Hiking in Italy

Five of the best hikes in the Italian mountains: lakeside wonders, smoldering volcanoes and ancient mountain paths.

From the Italian Alps and mountains in Northern Italy, to volcanoes in Sicily and seaside villages on the Riviera; Italy boasts some beautiful hiking routes for all ages and abilities. During the summer months, it’s easy for trails to become overcrowded, so as well as hiking in Italy from June to September, late spring and early autumn serve as a fantastic time to lace up your walking boots too. With the location of four of our five best hikes in Italy placing on the UNESCO World Heritage Site list, it’s evident these places are pretty spectacular. So, with one of our expert, friendly guides by your side, it’s time to explore unchartered routes and hidden gems with these top five hikes in the Italian Mountains.

Path of the Gods, Italy
Climbing in the Dolomites

1. Hiking the Path of the Gods in Amalfi 

Hugging the Amalfi Coast is one of Italy’s most well-known hiking routes: The Sentiero Degli Dei, or more commonly known as The Path of the Gods. Legend states the path was used as a passage by Greek Gods to help save Odysseus from the sea’s wailing sirens, therefore giving the name to Path of the Gods. Wrapped around the mountainside, the ancient mule track leads the way from Bomerano to Nocelle, boasting jaw-dropping views of Capri and the coastline on the way. While you hike through the hills spotting lizards sunning themselves on the rocks, your guide will share stories about the mythical watchtowers and fortresses along the way that are reminiscent of the ancient people who walked here. Towards the end of the trek you can to stop in Nocelle for some freshly squeezed lemon juice and a rewarding swim at Arienzo Beach. Note: For those who suffer from vertigo, opt for the less exposed path instead. 

2. A Via Ferrata climbing tour of the Dolomites

Arguably the most exhilarating climb in northeast Italy, today you’ll spend the morning clipped to a vertical playground in the Dolomites. Renowned all over the world for its natural beauty and jagged peaks, the Italian mountain range is home to over 600 via ferettas, Italian for iron paths. Accompanied by a professional guide every step of the way, climbers will pick a high-mountain route that suits their fitness levels best, from 150-metre vertical gains through to 1,200 metres. Dating back to World War I, many of the via ferratas here were originally used by troops travelling safely and quickly from mountain to mountain during battle. However, now excellently maintained, and lined with ladders, wooden walkways and cables, your safety is put first as you’re clipped into a harness along the way. To top the day off, hunker down in the thick of the Dolomites in the snug Rosa Alpine hotel for some Michelin-starred cuisine and breathtaking vistas.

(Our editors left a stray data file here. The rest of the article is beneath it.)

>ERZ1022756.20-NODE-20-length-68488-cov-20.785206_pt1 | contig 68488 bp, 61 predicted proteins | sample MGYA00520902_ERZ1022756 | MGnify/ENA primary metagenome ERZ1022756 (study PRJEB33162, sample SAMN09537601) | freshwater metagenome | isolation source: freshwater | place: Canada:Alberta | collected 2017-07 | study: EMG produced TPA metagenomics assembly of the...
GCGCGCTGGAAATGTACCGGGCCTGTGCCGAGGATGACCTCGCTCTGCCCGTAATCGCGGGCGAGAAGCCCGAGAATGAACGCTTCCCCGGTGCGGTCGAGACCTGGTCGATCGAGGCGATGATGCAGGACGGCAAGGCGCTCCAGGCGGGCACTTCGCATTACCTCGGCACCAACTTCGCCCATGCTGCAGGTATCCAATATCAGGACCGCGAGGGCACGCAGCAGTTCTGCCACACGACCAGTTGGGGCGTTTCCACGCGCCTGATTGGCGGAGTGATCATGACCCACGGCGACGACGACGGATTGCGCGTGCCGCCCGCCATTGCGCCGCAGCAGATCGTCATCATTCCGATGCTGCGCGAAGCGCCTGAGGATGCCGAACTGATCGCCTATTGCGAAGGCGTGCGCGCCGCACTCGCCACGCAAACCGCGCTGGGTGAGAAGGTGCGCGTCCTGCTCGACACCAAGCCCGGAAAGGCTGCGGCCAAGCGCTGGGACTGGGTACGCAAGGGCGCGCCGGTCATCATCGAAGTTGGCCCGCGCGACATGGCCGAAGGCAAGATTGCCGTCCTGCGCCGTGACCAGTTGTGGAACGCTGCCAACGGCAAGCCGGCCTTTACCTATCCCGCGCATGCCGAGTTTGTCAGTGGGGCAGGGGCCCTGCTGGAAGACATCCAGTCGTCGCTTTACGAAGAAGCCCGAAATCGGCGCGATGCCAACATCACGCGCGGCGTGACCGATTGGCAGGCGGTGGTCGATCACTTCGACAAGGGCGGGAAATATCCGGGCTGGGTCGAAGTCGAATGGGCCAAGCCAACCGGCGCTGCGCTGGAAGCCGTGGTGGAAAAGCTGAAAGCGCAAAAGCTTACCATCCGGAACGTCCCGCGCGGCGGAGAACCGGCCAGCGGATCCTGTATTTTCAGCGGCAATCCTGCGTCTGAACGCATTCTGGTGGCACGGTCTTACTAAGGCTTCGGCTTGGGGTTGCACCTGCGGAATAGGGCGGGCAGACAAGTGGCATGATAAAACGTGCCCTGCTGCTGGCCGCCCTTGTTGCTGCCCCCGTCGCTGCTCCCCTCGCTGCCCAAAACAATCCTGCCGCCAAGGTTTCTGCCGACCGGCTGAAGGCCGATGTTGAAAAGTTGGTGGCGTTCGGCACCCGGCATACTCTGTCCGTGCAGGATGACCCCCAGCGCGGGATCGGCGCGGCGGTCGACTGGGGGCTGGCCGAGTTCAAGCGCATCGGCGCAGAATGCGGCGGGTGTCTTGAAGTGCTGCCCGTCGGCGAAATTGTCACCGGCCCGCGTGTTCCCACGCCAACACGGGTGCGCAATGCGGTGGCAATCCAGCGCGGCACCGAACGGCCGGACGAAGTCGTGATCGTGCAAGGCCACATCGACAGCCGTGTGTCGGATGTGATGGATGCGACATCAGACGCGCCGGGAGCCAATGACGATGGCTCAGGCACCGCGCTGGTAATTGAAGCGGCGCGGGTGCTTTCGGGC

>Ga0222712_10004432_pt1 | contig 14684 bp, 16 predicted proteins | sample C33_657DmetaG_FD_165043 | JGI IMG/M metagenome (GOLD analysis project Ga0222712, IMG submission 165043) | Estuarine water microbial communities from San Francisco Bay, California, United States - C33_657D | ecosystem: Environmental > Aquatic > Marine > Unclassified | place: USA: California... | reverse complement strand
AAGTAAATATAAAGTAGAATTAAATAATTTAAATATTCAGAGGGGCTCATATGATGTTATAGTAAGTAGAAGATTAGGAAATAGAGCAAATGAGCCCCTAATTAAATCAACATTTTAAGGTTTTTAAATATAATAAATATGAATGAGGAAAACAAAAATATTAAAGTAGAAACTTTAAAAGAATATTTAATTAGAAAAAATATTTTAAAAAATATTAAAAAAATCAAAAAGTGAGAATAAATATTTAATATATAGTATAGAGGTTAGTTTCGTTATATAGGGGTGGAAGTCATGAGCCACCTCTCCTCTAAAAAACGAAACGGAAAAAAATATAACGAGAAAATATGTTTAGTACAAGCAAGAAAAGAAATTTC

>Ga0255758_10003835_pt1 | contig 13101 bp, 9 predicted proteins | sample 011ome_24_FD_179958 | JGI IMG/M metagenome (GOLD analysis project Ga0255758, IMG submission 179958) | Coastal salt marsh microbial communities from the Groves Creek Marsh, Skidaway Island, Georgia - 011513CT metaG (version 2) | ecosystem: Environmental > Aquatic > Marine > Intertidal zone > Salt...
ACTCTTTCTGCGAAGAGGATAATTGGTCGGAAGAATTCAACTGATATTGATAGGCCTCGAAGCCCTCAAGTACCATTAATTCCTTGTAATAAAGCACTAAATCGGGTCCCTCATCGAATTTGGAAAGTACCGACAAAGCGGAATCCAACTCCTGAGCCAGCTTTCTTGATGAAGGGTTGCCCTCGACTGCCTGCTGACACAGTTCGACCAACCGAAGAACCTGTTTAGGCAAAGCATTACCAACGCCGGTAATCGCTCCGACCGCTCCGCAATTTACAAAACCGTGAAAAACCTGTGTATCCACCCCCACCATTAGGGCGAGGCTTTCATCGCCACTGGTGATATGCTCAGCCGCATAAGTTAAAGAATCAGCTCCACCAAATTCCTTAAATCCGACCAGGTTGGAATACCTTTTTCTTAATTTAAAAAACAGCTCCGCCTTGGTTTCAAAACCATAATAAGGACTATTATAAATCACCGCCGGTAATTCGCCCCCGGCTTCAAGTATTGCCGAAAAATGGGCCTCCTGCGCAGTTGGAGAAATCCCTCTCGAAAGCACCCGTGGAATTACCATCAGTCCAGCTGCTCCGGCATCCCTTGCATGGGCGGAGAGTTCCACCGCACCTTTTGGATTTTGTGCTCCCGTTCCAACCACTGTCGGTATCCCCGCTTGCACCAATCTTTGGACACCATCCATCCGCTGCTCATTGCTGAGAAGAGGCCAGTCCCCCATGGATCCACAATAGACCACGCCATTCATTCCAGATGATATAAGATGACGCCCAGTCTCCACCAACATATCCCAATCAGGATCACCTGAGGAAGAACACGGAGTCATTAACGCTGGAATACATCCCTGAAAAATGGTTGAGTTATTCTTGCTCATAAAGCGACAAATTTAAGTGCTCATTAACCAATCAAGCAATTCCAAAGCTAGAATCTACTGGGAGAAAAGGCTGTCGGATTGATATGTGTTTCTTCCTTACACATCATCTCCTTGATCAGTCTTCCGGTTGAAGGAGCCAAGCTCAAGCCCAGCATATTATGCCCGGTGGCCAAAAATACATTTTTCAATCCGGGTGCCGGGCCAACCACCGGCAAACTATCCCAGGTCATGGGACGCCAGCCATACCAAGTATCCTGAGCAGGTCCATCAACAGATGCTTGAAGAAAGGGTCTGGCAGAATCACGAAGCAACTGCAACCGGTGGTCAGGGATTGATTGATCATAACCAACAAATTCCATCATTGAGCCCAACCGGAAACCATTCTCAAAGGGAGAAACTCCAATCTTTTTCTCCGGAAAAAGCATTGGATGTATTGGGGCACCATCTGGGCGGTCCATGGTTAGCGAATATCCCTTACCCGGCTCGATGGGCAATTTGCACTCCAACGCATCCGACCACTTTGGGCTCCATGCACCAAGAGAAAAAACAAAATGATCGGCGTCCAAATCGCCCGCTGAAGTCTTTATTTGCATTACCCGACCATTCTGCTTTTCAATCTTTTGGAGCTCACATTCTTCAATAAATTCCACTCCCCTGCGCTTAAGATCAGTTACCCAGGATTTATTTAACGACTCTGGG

3. Hiking in Italy’s largest National Park, Pollino

Extending from Basilicata into Calabria and covering over 1,920 square metres, Parco Nazionale del Pollino is Italy’s largest National Park. As well as the park’s vast size, Pollino is also home to Europe’s oldest tree. The ancient Heldreich pine was recently examined by expert scientists using tree-ring analysis and radiocarbon dating and determined it’s age to be an impressive 1,230 years old. Bursting with wildflowers, alpine meadows and flowing rivers, the varied landscape in Pollino plays home to a flood of rich wildlife, from deer and otters to vultures and eagles. Whether it’s a hike through beech-covered forests at the base of Mount Pollino or through the wide verdant valleys and rocky ridges, each footpath is marked and maintained. 

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4. Taking on Europe’s largest active volcano in Sicily

Kicked into the Mediterranean Sea by the tip of Italy’s ‘boot’, Sicily has been blessed with gorgeous landscapes and fantastic walking routes. Upon arriving on Sicily’s east coast, it’s hard to not notice Mount Etna jutting out from the ground – after all, it is Europe’s largest active volcano standing at almost 11,000 feet tall. Despite periodic eruptions that hurl fireworks into the sky, Mount Etna is the perfect European spot for adventure-seekers and volcano lovers looking for a hiking challenge without travelling too far from home. Winding your way past vineyards and citrus plantations on the lower slopes up to sleeping craters and ash beds towards the top, it’s a surreal experience, to say the least.  

Hiking Mount Etna in Sicily
Clinque Terre hikes

5. Hiking along the coastline of Cinque Terre

Scattered along Liguria’s rugged coastline in the northwest, sits five fishing villages that give their name to the coastal area of Cinque Terre. Awash with colourful houses and terraced vineyards, Cinque Terre offers a number of hiking routes perfectly positioned for a day trip from Pisa or Genoa. Our favourite hike, the Sentiero Azzuro trail, will see you move from the small town of Riomaggiore north to Monterosso, passing through coastal hamlets crammed with harbours, lemon trees and cultivation terraces. Otherwise known as the ‘Blue Path’, those who don’t feel up to the full five-hour route have the opportunity to stop midway in the quaint village of Corniglia and board the train for a scenic ride up to Monterosso instead. 

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